To compare the 20-year cost-effectiveness of initial hemithyroidectomy vs total thyroidectomy in the management of small papillary thyroid cancer in the low-risk patient.
Pooled data from the published literature were used to determine key statistics for decision analysis such as rates of recurrence, rates of complications for all interventions undertaken, and rates of death. The 2005 costs were obtained from the US Department of Health and Human Services, as well as from Medicare reimbursement schedules. Future costs were discounted at 6%.
Decision analysis study.
Data from the published literature.
Main Outcome Measures
A state-transition (Markov) decision model was constructed based on the most recent American Thyroid Association recommendations. A cost-effectiveness analysis was performed using fixed probability estimates and Monte Carlo microsimulation, with effectiveness defined as cause-specific mortality or recurrence-free survival. After identifying initial results, sensitivity and threshold analyses were performed to assess the strength of the recommendations.
Initial probability estimates were determined from a review of 940 abstracts and 31 relevant studies examining outcomes in patients with low-risk thyroid cancer undergoing thyroidectomy or neck dissection. During 20 years, cost estimates (including initial surgery, follow-up, and treatment of recurrence) were between $13 896.81 and $14 241.24 for total thyroidectomy and between $15 037.58 and $15 063.75 for hemithyroidectomy. Cause-specific mortality was similar for both treatment strategies, but recurrence-free survival was higher in the total thyroidectomy group. Sensitivity and threshold analyses demonstrated that these results were sensitive to rates of recurrence and cost of follow-up but remained robust when compared with willingness to pay.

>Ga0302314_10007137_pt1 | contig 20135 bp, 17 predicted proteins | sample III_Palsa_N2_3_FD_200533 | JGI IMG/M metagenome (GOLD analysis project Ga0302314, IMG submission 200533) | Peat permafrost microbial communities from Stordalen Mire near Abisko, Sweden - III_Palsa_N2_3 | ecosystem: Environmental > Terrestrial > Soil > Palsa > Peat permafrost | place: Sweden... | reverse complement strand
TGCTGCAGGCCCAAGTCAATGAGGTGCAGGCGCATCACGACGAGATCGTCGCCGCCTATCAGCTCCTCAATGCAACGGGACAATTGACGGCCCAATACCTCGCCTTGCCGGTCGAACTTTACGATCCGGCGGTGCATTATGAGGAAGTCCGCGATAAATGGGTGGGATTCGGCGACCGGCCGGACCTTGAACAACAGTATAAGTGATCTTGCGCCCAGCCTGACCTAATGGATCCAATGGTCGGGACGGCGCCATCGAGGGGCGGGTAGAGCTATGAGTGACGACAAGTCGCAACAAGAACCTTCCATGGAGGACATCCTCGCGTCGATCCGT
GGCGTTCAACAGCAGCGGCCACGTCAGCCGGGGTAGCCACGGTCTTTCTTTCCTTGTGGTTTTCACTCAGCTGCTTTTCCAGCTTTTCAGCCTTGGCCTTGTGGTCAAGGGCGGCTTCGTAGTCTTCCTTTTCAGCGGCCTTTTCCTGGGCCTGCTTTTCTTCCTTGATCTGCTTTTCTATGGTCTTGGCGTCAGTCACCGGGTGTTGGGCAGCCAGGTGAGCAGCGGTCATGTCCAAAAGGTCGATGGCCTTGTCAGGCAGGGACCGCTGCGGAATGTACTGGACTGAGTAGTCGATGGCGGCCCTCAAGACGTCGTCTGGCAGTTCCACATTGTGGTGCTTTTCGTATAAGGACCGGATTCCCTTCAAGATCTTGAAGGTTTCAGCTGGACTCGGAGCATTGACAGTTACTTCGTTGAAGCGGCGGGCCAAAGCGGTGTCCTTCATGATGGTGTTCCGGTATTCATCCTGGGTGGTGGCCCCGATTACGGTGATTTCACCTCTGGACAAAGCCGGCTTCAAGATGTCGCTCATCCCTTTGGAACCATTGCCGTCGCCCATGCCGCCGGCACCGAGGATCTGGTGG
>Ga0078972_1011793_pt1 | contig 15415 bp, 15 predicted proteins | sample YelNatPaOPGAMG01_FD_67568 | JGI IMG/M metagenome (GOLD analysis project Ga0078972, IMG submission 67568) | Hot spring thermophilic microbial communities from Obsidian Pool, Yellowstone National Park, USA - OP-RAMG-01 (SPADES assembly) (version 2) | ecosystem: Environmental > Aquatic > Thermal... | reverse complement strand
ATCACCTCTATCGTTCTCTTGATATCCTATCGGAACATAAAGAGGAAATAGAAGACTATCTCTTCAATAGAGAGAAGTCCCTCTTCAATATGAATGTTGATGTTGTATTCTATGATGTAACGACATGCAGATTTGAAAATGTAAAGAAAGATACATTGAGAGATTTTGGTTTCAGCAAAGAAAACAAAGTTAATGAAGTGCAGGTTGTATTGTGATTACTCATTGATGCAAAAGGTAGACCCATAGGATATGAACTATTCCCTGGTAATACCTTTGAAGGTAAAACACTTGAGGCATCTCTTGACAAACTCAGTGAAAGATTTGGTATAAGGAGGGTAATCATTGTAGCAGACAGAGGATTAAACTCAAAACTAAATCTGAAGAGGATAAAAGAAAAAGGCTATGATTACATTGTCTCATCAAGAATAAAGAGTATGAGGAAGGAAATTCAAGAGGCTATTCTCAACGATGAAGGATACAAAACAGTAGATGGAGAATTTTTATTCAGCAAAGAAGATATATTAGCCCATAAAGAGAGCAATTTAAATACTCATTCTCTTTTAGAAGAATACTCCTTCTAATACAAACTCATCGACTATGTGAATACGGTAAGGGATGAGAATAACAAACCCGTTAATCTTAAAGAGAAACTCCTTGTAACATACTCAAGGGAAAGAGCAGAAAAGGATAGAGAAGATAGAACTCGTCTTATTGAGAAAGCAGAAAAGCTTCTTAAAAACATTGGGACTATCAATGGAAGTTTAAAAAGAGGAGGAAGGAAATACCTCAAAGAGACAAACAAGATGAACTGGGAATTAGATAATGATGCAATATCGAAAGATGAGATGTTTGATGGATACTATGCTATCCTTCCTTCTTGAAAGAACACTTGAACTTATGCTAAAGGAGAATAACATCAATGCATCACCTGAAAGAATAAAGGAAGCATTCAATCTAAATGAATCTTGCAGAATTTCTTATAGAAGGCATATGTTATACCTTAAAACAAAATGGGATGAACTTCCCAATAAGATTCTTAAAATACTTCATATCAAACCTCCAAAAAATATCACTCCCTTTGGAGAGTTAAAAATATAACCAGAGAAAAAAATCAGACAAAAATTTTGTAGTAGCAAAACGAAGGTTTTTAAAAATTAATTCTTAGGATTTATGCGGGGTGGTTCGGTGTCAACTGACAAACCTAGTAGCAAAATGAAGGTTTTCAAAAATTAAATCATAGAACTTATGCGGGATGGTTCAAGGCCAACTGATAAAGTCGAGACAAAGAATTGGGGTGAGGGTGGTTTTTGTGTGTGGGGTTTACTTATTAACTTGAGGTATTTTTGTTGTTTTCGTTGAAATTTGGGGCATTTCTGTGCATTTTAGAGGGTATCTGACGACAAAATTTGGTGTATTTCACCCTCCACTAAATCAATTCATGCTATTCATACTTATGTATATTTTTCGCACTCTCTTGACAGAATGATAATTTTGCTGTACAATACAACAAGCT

Total thyroidectomy dominates over hemithyroidectomy as initial treatment for low-risk papillary thyroid cancer. However, in sensitivity analyses, these results varied by institution because of heterogeneity in long-term treatment outcomes. With changing protocols of management, it is possible that hemithyroidectomy will emerge as being more cost-effective. Long-term prospective trials are necessary to validate our findings.